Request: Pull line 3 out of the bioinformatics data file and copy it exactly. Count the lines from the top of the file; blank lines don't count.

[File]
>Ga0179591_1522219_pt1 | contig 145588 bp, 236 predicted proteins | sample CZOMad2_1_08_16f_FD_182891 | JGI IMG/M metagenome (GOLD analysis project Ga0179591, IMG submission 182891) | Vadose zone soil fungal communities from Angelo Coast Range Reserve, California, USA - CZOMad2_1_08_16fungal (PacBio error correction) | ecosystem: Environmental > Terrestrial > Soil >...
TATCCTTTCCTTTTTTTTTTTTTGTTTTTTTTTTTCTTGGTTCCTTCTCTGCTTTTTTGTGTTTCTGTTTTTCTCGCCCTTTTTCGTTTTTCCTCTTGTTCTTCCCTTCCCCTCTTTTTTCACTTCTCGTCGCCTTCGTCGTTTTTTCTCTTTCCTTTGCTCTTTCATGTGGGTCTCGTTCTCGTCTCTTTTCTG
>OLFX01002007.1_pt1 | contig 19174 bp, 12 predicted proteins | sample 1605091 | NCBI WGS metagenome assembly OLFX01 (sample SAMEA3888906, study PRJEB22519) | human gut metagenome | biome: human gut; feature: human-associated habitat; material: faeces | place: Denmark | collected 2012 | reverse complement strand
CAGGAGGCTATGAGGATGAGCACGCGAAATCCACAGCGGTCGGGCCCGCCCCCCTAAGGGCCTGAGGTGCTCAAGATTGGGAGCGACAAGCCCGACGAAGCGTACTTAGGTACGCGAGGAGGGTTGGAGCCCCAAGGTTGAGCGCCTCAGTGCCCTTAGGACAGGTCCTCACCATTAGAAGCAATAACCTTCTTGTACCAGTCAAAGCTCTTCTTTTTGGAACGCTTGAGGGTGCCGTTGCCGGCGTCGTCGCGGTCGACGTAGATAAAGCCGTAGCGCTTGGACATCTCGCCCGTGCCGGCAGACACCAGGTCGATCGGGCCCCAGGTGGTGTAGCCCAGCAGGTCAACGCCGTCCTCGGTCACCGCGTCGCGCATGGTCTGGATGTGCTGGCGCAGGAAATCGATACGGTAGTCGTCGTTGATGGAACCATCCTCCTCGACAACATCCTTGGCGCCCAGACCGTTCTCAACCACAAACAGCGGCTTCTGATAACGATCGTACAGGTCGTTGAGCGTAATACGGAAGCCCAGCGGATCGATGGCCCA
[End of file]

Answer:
>OLFX01002007.1_pt1 | contig 19174 bp, 12 predicted proteins | sample 1605091 | NCBI WGS metagenome assembly OLFX01 (sample SAMEA3888906, study PRJEB22519) | human gut metagenome | biome: human gut; feature: human-associated habitat; material: faeces | place: Denmark | collected 2012 | reverse complement strand